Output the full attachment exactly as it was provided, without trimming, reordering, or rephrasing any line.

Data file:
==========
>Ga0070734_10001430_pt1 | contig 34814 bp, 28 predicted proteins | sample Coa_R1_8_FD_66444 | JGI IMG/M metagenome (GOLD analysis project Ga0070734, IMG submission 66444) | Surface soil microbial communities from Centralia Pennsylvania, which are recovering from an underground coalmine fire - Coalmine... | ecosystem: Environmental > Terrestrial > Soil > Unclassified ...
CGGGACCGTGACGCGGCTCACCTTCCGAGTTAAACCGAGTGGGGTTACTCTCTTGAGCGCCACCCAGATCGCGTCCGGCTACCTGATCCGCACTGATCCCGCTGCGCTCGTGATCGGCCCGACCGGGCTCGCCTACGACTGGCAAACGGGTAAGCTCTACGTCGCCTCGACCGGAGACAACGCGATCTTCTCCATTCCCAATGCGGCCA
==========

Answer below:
>Ga0070734_10001430_pt1 | contig 34814 bp, 28 predicted proteins | sample Coa_R1_8_FD_66444 | JGI IMG/M metagenome (GOLD analysis project Ga0070734, IMG submission 66444) | Surface soil microbial communities from Centralia Pennsylvania, which are recovering from an underground coalmine fire - Coalmine... | ecosystem: Environmental > Terrestrial > Soil > Unclassified ...
CGGGACCGTGACGCGGCTCACCTTCCGAGTTAAACCGAGTGGGGTTACTCTCTTGAGCGCCACCCAGATCGCGTCCGGCTACCTGATCCGCACTGATCCCGCTGCGCTCGTGATCGGCCCGACCGGGCTCGCCTACGACTGGCAAACGGGTAAGCTCTACGTCGCCTCGACCGGAGACAACGCGATCTTCTCCATTCCCAATGCGGCCA